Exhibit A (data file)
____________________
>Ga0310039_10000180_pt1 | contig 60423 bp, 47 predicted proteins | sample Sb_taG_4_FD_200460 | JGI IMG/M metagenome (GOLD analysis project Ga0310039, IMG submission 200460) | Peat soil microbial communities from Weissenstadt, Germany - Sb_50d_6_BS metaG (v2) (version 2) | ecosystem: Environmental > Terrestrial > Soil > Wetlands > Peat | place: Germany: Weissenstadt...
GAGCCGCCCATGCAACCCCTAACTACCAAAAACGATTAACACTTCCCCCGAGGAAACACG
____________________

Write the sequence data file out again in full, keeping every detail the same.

>Ga0310039_10000180_pt1 | contig 60423 bp, 47 predicted proteins | sample Sb_taG_4_FD_200460 | JGI IMG/M metagenome (GOLD analysis project Ga0310039, IMG submission 200460) | Peat soil microbial communities from Weissenstadt, Germany - Sb_50d_6_BS metaG (v2) (version 2) | ecosystem: Environmental > Terrestrial > Soil > Wetlands > Peat | place: Germany: Weissenstadt...
GAGCCGCCCATGCAACCCCTAACTACCAAAAACGATTAACACTTCCCCCGAGGAAACACG